Saturday, November 26, 2022

Thanksgiving, Especially for Music

My blessings are so overwhelming that I am at a loss for words. Leaves continue to charm me and make my walks more of a bend over/straighten up exercise as I gather more pretties. The persimmon tree and sasanqua bush are favorites in my yard. The croton is in a pot I can pull into the garage on freezing nights.

For the upcoming SMAA 46th annual art show next Saturday, December 3, I stitched several leafy creations using caladium, sweet gum, and black gum leaves. Rahrah spent many happy sleeping hours on the white plastic bag near the stack of artwork before deciding to check out the smooth backing of one of the pictures. I should have remembered the last time she removed a backing in the closet.

My life has been enriched by music, with the highlight being the upcoming Meistersingers performance of Handel's Messiah next Saturday, December 3, at Westminster Presbyterian Church. We sang this at Trinity Episcopal in Natchez November 6 with the Mississippi Symphony Orchestra as part of the church's 200th anniversary celebration. Thursdays are my favorite day of the week because of rehearsals. It is a privilege to work with maestro Dr. Jay Dean and our amazing accompanist, Kathy Vail. 

Kathy Vail, harpsichord at Trinity Episcopal Church

Last week Alejandro Junco presented a lecture recital with Dario Martin (piano) and Roberto Palomeque (percussion) in partial fulfillment of his doctor of musical arts degree. This was followed by Roberto Palomeque's recital. These three talented musicians have a bright future ahead, and Hattiesburg has been fortunate to get to be a part of their journey. (Sorry I did not get Roberto standing behind his marimbas instead of sitting behind his drums!)

Elizabeth's main activity has been sleeping on this warm fleecy when she was not in her other favorite place--her cardboard box. It has been perfect for a couple of months, even when the TV geek squad was here, but she has decided to rearrange the top edge a bit.

Monday, November 7, 2022

The Color of Fall

I love pumpkins--real or created or artificial. Good friend Sherry Laughlin showed a group of us how to make a fall decoration with a Cinderella-type (uncut) pumpkin by adding moss and succulent plants in the center around the stem. These stay beautiful for five or six weeks with water misting every few days. 

I love this satin brocade pumpkin made by Susan Carlson's mother

The persimmon tree in my yard continues to have green and orange leaves. The black gum tree (perhaps my favorite) in my front yard is beautiful with dark and bright red leaves.  Then there are bright green and yellows to enjoy, too. Crepe myrtle are orange. And falling pine straw makes an orange carpet.
Japanese persimmon

Black gum

Black gum

Black gum

Black gum

Black gum

Japanese persimmon

Crepe myrtle

Pine needle carpet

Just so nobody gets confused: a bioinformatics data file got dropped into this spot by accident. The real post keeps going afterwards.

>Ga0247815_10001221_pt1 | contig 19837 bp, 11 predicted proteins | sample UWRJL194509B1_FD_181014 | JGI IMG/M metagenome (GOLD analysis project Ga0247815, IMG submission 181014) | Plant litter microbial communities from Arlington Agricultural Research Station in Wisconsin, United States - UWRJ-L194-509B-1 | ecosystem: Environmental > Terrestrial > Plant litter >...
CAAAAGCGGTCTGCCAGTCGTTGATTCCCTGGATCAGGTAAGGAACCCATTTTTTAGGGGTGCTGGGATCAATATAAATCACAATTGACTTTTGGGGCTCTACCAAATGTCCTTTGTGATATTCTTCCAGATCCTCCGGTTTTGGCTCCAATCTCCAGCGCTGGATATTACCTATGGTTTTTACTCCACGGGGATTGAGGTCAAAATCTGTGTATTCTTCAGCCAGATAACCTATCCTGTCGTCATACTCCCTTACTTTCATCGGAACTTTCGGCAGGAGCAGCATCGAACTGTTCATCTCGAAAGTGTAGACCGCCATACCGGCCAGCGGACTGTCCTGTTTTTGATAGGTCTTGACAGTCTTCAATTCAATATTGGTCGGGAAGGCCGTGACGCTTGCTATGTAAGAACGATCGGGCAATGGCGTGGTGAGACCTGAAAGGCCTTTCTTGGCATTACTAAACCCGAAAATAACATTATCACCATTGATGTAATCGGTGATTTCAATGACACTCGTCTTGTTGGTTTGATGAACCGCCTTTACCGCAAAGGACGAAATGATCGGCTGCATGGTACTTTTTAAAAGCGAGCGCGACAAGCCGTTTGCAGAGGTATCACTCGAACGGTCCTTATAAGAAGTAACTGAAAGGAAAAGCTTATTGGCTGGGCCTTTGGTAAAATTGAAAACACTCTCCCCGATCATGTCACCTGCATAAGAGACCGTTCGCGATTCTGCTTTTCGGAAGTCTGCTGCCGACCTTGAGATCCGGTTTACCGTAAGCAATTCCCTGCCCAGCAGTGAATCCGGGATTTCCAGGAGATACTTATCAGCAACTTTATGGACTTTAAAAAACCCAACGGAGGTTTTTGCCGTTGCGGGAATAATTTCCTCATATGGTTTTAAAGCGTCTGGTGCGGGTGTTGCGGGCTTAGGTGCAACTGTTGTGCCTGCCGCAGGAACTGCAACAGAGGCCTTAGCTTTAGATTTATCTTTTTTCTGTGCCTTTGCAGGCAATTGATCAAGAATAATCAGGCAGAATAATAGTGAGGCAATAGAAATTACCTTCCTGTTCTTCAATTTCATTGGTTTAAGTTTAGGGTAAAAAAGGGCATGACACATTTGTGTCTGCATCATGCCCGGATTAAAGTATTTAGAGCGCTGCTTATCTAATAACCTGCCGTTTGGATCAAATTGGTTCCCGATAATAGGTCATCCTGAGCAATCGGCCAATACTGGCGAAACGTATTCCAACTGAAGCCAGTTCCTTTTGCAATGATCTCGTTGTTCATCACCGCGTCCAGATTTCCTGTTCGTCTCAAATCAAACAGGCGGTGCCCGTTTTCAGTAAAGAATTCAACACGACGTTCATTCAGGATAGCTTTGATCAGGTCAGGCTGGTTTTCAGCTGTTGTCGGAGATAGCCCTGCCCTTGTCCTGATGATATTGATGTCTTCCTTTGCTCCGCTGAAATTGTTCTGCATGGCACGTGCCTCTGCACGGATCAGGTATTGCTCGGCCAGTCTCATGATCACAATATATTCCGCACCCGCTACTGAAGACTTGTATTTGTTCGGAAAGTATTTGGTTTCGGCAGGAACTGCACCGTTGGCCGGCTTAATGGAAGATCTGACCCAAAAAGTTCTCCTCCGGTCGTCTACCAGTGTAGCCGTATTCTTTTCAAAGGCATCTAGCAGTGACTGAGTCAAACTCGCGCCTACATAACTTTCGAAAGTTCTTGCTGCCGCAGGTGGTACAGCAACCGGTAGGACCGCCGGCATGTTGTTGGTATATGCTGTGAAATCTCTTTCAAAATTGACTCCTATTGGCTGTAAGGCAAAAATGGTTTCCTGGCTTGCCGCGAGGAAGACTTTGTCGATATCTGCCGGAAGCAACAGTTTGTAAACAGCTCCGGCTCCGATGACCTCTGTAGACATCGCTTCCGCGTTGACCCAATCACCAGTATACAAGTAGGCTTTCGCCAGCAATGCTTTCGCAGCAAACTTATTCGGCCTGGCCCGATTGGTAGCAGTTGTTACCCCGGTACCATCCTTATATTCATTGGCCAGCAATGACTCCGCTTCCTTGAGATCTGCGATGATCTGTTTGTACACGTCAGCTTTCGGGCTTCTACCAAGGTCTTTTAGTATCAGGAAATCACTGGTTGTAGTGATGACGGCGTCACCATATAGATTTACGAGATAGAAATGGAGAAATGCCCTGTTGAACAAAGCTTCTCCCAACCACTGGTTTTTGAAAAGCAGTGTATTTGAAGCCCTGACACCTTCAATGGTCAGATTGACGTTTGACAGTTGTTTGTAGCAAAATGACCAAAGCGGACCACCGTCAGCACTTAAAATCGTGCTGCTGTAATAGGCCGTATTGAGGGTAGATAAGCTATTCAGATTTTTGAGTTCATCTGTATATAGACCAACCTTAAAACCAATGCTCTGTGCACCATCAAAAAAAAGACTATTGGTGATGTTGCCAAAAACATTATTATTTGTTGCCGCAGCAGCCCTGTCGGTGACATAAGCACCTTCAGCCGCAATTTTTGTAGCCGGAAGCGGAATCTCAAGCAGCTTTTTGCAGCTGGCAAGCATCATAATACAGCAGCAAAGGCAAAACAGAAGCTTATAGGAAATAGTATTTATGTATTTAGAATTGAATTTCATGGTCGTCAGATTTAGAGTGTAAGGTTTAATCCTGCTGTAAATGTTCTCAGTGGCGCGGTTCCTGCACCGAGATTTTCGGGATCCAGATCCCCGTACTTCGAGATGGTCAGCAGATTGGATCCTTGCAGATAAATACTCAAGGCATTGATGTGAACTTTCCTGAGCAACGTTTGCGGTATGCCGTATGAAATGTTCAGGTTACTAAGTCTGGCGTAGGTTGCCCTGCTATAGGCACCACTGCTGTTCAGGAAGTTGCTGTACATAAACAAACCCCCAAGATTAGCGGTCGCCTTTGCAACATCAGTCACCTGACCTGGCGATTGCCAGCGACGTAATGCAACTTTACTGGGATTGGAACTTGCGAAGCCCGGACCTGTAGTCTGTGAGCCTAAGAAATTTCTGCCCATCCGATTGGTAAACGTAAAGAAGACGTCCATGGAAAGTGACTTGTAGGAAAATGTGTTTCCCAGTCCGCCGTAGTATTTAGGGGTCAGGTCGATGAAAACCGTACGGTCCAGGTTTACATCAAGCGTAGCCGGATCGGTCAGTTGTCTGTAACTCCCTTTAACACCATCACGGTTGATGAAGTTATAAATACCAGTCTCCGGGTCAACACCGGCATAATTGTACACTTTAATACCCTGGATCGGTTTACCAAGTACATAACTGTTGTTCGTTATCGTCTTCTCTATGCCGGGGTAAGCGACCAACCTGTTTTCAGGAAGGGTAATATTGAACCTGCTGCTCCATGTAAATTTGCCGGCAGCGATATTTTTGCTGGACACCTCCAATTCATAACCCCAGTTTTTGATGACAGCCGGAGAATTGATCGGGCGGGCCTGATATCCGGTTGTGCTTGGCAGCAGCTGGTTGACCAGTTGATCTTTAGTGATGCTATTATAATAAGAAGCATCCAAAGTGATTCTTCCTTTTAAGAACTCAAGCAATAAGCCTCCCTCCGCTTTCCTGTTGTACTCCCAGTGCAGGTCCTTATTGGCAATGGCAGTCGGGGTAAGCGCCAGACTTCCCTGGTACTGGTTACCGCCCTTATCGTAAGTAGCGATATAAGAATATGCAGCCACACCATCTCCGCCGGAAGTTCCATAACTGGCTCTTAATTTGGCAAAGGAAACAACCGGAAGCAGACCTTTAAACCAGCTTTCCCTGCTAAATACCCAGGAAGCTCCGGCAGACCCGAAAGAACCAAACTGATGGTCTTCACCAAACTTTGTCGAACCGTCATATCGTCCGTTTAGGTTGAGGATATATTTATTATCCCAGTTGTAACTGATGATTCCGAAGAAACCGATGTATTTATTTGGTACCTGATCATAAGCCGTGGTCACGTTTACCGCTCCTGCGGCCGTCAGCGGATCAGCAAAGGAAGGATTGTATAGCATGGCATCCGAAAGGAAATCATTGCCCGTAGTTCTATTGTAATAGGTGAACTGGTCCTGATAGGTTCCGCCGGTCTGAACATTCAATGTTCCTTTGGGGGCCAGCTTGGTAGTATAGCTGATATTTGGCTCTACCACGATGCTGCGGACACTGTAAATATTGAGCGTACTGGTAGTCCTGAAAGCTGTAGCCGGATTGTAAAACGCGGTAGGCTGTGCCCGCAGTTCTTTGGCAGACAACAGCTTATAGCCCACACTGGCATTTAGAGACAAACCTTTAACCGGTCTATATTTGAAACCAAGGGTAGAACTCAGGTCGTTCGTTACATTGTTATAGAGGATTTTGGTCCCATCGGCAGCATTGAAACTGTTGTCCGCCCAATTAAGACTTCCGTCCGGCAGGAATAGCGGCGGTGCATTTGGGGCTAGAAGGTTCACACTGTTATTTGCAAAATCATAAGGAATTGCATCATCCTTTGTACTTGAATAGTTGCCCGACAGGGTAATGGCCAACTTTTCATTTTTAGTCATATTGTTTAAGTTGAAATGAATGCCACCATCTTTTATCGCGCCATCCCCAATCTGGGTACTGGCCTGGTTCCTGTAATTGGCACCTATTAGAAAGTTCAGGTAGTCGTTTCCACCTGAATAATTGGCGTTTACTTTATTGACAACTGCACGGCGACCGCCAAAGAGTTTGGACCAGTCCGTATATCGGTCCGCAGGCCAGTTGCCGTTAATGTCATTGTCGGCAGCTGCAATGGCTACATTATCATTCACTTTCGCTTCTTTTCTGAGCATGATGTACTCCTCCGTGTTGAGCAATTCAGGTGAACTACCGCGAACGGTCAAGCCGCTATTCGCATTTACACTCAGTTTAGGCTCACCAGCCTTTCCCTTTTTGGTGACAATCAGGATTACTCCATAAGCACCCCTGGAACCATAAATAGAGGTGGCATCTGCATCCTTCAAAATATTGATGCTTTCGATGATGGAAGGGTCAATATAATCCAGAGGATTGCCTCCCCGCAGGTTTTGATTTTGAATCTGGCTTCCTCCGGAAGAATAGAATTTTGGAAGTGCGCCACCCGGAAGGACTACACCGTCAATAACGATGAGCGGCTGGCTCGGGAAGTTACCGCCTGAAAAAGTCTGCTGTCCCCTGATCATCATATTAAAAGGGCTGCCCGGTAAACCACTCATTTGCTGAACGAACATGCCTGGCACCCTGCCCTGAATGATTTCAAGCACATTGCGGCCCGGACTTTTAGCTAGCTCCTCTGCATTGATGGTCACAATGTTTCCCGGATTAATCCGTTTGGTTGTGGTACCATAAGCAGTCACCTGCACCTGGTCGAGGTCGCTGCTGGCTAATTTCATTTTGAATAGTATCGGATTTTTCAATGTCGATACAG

Saturday, October 29, 2022

October Persimmons

 People in the Northeast have beautiful hillsides of autumn scenes as the hardwoods change from greens to gold, yellow, rust, maroon, orange, and I enjoy seeing these amazing pictures. Here in the pine belt, we are surrounded by huge pine trees that manage to remain green while shedding rust-colored needles in an almost solid carpet over my yard and driveway. Japanese persimmons ripen in a neighbor's yard; my tree makes beautiful leaves but no persimmons. 

Leaves on my persimmon tree

Persimmons shared by neighbor

A leaky refrigerator has eaten up huge blocks of time lately. Disconnecting the icemaker, deep cleaning underneath, and turning off the water line were temporary fixes. Shopping for my preferred features in my size requirements and learning about "supply chain issues" helped me decide I could fall in love with different features. Getting the old one moved out just before the new one arrived was tricky. 

Creating this fabric collage of a solid white cat was an enjoyable challenge. I used colored stitches to show shadows and define her shape. Nearly all cats have pink ears and nose, but white fur can't be just white. A variety of fabrics from satin to cotton helped bring her to life.

Here are a few in-progress photos during decision-making along the way. 

The MQA Gathering in Columbus was a great time getting to connect with with longtime friends. We got to display our Southern Fiber Artists Intense Color Challenge and tell the group about this project. We agreed on the benefit of studying value using Joen Wolfrom's Three-in=One Color Tool.

 My Elizabeth and Rahrah tried to get my attention while I was working on some NICU isolette covers. 

What a treat it was to get a visit from two cousins I haven't seen since they were in grade school. They traveled from Florida to Texas and came through Hattiesburg to see Linda and me.